People who lack friends and purpose in life but who turn to God to fill those voids tend to do better than those who are lonely and non-spiritual, according to a new study published in the Journal of Personality.
Feeling like one belongs is closely related to having a sense of purpose. For example, when people feel like they do not belong or are unsupported by their relationships, they consistently have a lower sense of purpose and direction in life, says lead author Todd Chan, a doctoral student in the department of psychology at the University of Michigan (U-M).
The researchers say that having a belief system that sufficiently “substitutes” for some of the aspects of human relationships — like having a God that values and supports them — may allow lonely people to restore some of this purpose.
“For the socially disconnected, God may serve as a substitutive relationship that compensates for some of the purpose that human relationships would normally provide,” Chan said.
In three different studies, the research team analyzed the responses of 19,775 people who had reported their purpose in life, levels of loneliness, the quality of their friendships and religious beliefs.
Religious beliefs tend to provide social comfort in many people; however, the findings show that seeing God as your friend when you are already socially connected actually provides minimal additional benefit for purpose in life.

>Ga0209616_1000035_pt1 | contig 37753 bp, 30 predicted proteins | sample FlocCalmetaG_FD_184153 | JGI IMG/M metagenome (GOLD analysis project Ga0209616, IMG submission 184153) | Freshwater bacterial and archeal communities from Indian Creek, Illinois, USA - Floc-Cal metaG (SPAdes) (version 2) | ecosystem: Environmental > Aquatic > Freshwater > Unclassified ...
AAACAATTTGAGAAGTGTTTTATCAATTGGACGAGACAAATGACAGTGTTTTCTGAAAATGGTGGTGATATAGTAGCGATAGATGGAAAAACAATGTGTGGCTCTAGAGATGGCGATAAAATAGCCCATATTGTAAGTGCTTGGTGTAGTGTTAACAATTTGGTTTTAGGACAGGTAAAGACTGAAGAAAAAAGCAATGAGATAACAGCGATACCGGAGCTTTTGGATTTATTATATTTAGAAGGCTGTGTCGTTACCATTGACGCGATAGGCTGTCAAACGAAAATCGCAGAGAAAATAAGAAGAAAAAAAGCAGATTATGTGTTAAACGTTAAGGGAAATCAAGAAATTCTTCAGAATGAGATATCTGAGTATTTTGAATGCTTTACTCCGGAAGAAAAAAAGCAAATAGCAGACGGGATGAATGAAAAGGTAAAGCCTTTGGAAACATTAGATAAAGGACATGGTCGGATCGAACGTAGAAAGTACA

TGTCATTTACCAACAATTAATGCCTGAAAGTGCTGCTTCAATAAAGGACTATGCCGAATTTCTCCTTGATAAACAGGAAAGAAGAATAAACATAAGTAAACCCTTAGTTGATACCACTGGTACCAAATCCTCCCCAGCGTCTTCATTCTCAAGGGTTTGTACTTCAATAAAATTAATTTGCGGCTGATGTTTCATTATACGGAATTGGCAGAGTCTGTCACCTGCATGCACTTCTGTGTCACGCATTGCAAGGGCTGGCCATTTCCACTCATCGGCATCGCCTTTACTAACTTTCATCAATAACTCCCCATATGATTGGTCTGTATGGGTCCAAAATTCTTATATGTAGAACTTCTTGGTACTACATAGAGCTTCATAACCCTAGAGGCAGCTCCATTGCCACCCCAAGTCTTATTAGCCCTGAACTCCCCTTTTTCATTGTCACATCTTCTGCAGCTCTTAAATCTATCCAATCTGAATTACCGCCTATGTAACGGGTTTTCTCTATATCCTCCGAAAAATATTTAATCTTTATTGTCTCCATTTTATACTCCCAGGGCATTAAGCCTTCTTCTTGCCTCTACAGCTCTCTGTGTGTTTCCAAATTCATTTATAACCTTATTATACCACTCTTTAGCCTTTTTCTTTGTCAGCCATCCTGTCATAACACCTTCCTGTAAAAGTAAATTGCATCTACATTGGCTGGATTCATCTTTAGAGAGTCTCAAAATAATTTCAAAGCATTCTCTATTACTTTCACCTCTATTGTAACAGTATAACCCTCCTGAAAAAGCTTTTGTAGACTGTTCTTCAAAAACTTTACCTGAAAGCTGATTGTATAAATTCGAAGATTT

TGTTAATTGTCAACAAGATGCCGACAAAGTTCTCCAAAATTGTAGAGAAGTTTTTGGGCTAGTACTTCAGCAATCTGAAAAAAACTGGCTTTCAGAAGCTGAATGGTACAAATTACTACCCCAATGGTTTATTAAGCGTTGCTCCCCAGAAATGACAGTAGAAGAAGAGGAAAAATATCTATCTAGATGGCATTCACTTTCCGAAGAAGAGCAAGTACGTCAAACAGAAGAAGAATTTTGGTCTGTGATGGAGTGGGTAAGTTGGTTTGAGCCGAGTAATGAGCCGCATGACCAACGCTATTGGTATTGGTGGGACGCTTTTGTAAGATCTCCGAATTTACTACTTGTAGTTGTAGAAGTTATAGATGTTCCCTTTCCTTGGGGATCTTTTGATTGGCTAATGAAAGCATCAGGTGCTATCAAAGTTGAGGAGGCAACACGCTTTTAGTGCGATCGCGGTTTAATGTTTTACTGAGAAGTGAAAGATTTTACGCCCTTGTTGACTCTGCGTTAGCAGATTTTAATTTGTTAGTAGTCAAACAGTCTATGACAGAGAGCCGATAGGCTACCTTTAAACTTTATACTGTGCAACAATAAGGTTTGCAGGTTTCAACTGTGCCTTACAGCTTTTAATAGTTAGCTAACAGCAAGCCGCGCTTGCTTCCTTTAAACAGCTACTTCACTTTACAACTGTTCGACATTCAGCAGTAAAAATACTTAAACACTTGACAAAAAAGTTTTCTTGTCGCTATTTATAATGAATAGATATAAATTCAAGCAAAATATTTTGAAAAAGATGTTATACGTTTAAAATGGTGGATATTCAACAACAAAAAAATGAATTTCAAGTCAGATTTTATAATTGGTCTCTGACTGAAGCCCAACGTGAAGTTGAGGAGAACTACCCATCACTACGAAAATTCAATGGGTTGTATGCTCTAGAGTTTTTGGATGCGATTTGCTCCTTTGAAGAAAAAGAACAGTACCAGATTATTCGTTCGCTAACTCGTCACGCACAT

“In other words, people mostly benefit from leveraging religion and turning to God as a friend only when they lack supportive social connections,” Chan said.
The study also shows how people can cope with disconnection when other people are unavailable or unappealing. For example, typically social people who feel lonely tend to “get out there” to make new friends, but this is not always feasible for people who tend to have poor relationships in general and/or are usually rejected.
“Our research suggests, given two people who feel equally disconnected, the individual who feels more connected to God will have a better sense of purpose in life,” said co-author Nicholas Michalak, a psychology graduate student.
But while the study suggests that religion and God can compensate for lost purpose in the socially disconnected, they did not restore purpose to a level comparable to that of people who are socially connected.
“These results certainly do not suggest that people can or should rely on God over people for purpose,” said co-author Oscar Ybarra, professor of psychology and faculty associate at the U-M Institute for Social Research. “Quality human connections still remain a primary and enduring source of purpose in life.”
In addition, the findings do not suggest that people who are socially disconnected are more likely to become religious if they were not already.
Source: University of Michigan